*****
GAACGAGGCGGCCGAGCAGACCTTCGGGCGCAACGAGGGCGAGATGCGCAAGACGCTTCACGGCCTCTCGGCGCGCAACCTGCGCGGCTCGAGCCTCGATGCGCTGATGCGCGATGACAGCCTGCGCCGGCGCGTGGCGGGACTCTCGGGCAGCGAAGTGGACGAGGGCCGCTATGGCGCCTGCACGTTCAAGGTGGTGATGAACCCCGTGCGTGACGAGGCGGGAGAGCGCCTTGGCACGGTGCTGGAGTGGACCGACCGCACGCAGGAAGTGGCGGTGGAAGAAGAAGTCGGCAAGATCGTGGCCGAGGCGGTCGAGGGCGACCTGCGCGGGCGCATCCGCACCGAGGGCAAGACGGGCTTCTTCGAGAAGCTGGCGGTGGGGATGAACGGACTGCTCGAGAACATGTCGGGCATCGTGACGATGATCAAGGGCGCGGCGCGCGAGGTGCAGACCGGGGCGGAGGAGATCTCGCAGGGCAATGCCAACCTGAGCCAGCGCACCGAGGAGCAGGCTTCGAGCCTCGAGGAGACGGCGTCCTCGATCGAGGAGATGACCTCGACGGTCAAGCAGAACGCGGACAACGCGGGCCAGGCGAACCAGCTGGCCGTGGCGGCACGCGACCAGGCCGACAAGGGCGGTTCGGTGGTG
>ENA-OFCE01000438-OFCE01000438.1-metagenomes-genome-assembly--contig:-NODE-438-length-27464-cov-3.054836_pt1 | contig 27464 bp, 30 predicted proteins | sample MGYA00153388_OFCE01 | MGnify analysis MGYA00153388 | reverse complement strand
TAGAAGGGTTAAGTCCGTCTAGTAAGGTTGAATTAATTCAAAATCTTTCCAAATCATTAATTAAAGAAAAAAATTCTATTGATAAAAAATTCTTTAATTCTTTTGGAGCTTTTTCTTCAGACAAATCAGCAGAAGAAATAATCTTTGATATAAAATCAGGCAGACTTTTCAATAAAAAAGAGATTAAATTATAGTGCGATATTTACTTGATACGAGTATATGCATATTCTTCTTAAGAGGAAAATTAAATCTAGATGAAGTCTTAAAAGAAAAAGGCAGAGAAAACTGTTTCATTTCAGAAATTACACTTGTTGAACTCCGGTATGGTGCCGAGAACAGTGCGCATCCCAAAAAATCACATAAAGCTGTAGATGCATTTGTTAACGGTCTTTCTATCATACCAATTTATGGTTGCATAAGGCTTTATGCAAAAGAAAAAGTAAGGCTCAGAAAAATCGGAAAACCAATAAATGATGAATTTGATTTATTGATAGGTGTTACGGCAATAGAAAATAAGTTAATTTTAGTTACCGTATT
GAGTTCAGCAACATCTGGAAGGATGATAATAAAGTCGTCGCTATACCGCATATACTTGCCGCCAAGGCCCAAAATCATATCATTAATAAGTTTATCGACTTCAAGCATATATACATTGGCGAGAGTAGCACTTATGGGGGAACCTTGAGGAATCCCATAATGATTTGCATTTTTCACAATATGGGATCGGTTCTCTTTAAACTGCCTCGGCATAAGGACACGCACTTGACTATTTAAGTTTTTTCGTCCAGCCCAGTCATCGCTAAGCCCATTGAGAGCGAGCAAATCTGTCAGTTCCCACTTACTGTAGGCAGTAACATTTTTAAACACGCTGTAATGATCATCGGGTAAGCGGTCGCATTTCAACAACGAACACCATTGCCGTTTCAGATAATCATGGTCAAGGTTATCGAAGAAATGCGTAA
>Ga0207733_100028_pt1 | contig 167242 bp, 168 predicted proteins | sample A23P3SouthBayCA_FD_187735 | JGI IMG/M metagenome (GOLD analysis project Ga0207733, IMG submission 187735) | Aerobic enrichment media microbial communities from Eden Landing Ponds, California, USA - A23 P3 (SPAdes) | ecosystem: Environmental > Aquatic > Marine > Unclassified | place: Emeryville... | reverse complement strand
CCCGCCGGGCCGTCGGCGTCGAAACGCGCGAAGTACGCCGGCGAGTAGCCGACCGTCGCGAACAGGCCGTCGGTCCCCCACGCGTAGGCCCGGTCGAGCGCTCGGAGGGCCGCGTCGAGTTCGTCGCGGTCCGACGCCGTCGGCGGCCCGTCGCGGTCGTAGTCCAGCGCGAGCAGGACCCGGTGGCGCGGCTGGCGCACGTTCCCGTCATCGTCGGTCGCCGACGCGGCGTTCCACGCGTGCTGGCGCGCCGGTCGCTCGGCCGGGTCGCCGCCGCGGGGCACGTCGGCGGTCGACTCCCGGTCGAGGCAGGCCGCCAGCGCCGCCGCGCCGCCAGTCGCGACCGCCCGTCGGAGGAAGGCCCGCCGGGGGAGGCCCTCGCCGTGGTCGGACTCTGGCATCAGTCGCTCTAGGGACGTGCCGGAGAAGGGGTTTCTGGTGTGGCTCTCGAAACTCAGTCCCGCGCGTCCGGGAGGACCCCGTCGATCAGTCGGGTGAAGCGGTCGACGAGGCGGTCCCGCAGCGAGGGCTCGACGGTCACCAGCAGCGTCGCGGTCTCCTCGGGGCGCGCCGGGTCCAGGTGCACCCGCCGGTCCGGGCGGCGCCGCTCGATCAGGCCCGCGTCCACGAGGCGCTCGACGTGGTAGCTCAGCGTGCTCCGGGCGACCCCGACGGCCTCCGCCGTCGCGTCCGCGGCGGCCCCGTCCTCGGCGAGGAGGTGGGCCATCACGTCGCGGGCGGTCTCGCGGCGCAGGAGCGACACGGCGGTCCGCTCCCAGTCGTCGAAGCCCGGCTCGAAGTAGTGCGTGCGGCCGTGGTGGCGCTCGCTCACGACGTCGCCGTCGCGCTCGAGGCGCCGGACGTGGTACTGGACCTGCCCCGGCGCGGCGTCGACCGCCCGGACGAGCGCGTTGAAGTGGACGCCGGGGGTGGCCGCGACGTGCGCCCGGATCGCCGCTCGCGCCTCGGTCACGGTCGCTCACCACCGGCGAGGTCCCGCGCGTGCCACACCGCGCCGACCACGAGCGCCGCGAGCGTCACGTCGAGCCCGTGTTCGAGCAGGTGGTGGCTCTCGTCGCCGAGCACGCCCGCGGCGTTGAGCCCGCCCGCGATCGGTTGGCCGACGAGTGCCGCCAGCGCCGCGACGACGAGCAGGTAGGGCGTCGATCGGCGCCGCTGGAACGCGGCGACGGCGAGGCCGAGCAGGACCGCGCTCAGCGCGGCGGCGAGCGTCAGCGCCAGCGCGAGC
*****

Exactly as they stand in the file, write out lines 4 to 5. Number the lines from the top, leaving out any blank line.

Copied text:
GAGTTCAGCAACATCTGGAAGGATGATAATAAAGTCGTCGCTATACCGCATATACTTGCCGCCAAGGCCCAAAATCATATCATTAATAAGTTTATCGACTTCAAGCATATATACATTGGCGAGAGTAGCACTTATGGGGGAACCTTGAGGAATCCCATAATGATTTGCATTTTTCACAATATGGGATCGGTTCTCTTTAAACTGCCTCGGCATAAGGACACGCACTTGACTATTTAAGTTTTTTCGTCCAGCCCAGTCATCGCTAAGCCCATTGAGAGCGAGCAAATCTGTCAGTTCCCACTTACTGTAGGCAGTAACATTTTTAAACACGCTGTAATGATCATCGGGTAAGCGGTCGCATTTCAACAACGAACACCATTGCCGTTTCAGATAATCATGGTCAAGGTTATCGAAGAAATGCGTAA
>Ga0207733_100028_pt1 | contig 167242 bp, 168 predicted proteins | sample A23P3SouthBayCA_FD_187735 | JGI IMG/M metagenome (GOLD analysis project Ga0207733, IMG submission 187735) | Aerobic enrichment media microbial communities from Eden Landing Ponds, California, USA - A23 P3 (SPAdes) | ecosystem: Environmental > Aquatic > Marine > Unclassified | place: Emeryville... | reverse complement strand